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State veterinarian says Illinois appears to be 'over the hump' on avian flu threat

State veterinarian Dr. Mark Ernst
Tim Alexander
State veterinarian Dr. Mark Ernst is optimistic that the risk for transmission of HPAI will be significantly lower, with youth poultry competitions and live sales allowed to resume.

A wave of highly pathogenic avian influenza (HPAI, or “bird flu”) that began on Feb. 9 with an infected commercial flock of turkeys in Indiana has resulted in the depopulation of millions of birds and helped drive up the price for chicken, eggs and other products. In Illinois, HPAI was discovered in a flock of wild Canadian geese in March.

A nearly two-month restriction on backyard bird feeding was lifted by the Illinois Department of Agriculture (IDOA) on June 1, signaling a lessening of the severity of the threat. However, emergency rules remain in effect that prohibit the sale or exhibition of poultry and poultry products at many live events, including county and state fairs. IDOA on Tuesday announced both junior and open live shows at the Illinois State Fair will be cancelled.

But with the spring waterfowl migration complete and warmer, drier weather in place, state veterinarian Dr. Mark Ernst is optimistic that the risk for transmission of HPAI will be significantly lower.

“HPAI has affected over 40 million birds in 36 states,” said Ernst, a Washington, Ill., native and graduate of the University of Illinois School of Veterinary Medicine. “(The severity) has started to drop some. We’re getting into the warmer summer months, so we are getting fewer detections. Although in Colorado and some of the western states they are still picking up some infections, in our area the number of sick bird calls we are receiving has dropped off significantly.”

According to the United States Department of Agriculture (USDA) outbreaks of HPAI in the United States occurred in 2004 and again in 2014–15. More birds were lost either to death from the illness or depopulation in the 2014–15 outbreak than in any other infectious animal disease event in U.S. history. The outbreaks affected poultry commerce on a global scale, decimating international demand for U.S. poultry products while shattering profits for affected U.S. producers in addition to producers whose flocks did not contract HPAI. Government efforts to mitigate the disease were effective but came at a great cost to taxpayers.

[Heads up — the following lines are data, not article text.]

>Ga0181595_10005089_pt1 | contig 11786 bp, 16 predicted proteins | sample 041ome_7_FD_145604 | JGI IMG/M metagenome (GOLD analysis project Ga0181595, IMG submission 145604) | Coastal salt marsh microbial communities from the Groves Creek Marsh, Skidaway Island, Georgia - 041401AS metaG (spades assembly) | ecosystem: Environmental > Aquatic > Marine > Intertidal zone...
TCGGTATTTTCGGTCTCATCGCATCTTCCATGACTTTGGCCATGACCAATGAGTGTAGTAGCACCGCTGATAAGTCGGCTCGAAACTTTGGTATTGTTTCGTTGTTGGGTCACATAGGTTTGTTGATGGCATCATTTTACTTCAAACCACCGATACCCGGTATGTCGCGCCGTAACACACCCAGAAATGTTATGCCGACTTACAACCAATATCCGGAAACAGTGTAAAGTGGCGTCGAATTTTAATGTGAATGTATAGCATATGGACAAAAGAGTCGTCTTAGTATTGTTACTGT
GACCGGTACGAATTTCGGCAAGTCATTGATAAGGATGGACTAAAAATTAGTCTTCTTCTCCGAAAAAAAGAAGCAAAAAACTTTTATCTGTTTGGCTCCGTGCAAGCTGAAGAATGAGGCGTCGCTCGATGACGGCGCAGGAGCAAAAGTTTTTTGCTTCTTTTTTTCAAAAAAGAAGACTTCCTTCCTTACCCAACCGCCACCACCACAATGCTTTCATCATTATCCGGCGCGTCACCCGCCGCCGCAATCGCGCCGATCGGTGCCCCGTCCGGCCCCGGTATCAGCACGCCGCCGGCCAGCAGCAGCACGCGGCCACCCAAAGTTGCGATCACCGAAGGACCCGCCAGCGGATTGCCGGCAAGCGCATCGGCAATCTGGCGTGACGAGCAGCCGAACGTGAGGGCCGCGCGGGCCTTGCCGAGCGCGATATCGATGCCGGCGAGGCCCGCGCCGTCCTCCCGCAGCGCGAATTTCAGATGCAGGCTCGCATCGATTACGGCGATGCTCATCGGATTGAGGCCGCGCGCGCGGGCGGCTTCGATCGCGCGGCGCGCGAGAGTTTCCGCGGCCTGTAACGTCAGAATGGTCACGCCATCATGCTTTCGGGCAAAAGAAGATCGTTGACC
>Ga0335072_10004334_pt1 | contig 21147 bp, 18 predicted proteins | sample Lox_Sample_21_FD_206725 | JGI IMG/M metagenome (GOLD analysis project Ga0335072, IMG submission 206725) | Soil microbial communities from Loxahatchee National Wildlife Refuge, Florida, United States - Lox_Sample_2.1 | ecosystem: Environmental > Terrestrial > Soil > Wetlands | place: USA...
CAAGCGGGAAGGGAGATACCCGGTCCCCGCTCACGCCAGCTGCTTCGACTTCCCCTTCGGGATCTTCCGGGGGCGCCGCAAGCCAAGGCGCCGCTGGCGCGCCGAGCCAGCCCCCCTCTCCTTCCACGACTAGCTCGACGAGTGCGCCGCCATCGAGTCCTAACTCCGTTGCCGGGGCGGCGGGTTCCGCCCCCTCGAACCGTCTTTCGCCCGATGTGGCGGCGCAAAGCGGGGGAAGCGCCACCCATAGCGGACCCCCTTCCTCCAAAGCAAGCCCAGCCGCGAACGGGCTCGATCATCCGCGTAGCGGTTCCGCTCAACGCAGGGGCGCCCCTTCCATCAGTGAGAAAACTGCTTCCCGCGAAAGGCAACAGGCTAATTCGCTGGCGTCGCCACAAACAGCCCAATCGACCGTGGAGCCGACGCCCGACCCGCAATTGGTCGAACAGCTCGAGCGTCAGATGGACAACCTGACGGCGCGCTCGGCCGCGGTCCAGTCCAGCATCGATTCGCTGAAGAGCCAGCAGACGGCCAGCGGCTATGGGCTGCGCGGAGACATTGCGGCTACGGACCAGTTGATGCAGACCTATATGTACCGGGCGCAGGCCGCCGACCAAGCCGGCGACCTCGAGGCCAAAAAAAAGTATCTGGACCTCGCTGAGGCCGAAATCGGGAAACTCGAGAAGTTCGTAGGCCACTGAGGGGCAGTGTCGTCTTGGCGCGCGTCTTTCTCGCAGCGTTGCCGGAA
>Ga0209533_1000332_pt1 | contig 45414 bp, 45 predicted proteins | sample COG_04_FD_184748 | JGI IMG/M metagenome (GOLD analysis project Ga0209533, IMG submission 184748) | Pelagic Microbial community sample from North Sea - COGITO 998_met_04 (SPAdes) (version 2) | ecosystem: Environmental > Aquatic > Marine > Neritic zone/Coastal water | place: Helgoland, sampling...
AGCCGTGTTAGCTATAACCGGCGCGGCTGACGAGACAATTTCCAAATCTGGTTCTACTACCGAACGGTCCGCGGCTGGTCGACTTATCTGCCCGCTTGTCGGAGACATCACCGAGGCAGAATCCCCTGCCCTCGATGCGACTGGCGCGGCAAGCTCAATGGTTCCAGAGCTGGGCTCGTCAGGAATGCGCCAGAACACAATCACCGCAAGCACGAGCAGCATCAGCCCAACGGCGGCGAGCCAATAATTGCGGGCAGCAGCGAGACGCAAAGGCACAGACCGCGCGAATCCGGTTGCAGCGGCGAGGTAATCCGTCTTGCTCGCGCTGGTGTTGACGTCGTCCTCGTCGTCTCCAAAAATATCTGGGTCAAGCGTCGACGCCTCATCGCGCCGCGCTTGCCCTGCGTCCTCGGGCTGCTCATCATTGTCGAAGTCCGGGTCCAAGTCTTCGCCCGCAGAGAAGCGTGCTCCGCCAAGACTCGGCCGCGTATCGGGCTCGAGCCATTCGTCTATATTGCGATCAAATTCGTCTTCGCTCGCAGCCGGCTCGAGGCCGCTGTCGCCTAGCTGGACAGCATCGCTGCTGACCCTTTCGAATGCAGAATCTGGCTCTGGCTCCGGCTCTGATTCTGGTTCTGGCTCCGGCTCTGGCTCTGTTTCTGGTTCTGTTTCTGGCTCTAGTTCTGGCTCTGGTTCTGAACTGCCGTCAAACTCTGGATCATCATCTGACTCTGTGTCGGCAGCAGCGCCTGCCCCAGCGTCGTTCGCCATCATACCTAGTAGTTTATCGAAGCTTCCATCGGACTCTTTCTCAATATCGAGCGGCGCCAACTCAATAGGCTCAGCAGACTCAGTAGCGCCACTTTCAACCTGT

Ernst said the highly pathogenic form of avian influenza can affect a flock very quickly, with some producers reporting animals exhibiting no symptoms of HPAI in the morning and sudden death by the evening.

“Other signs that we can see in these birds can include a drop in egg production, a drop in feed and water consumption, and respiratory signs. Birds can be very lethargic. More common than not, we’ll see this acute phase where birds appear to be normal shortly before death, and will just drop over and die,” said Ernst.

The most common method of transmission of HPAI among the avian population is through direct contact with infected animals, or their droppings. Migrating wild waterfowl are the primary vessels for the spread of the disease, which can easily be transferred to unprotected backyard flocks and, as has been proven this year, into large, confined feeding operations.

Though more time will be needed to assess the financial impacts of the 2022 HPAI outbreak on U.S. exports and producer profits, broiler producers’ losses in 2015 were estimated at between $332 million and $472 million. Not only were substantial price effects observed from lost access to international markets, but their effects also were compounded by the direct losses from lost birds, biosecurity costs, and disease control efforts, according to the USDA, whose Animal and Plant Health Inspection Service (APHIS) estimated these losses at $879 million for the 2014–15 outbreak.

The transmission of HPAI to humans from avians is extremely unlikely but cannot be entirely ruled out, according to the IDOA’s top vet.

“HPAI is an influenza virus, and influenza viruses can and do mutate. However, in this particular instance there have not been cases where we’ve seen it spread to humans outside of a couple of cases where they have identified the virus but were unable to determine whether it was a true infection of a person, or whether the virus was present in the person’s airways without becoming infected,” Ernst said.

Though Illinois has lifted its ban on backyard bird feeders, the Illinois Department of Natural Resources (IDNR) is asking bird lovers to continue to avoid feeding ducks, geese and other congregating waterfowl. Because HPAI may remain in resident waterfowl, feeding waterfowl can lead to nuisance problems and increase the rate of disease transmissions, according to IDNR wildlife disease program manager Chris Jacques.

“IDNR would like to thank the public for their assistance and cooperation in potentially reducing the spread of HPAI during this critical time,” Jacques said in a May 31 IDNR news release.

Tim Alexander is a correspondent for WCBU. He joined the station in 2022.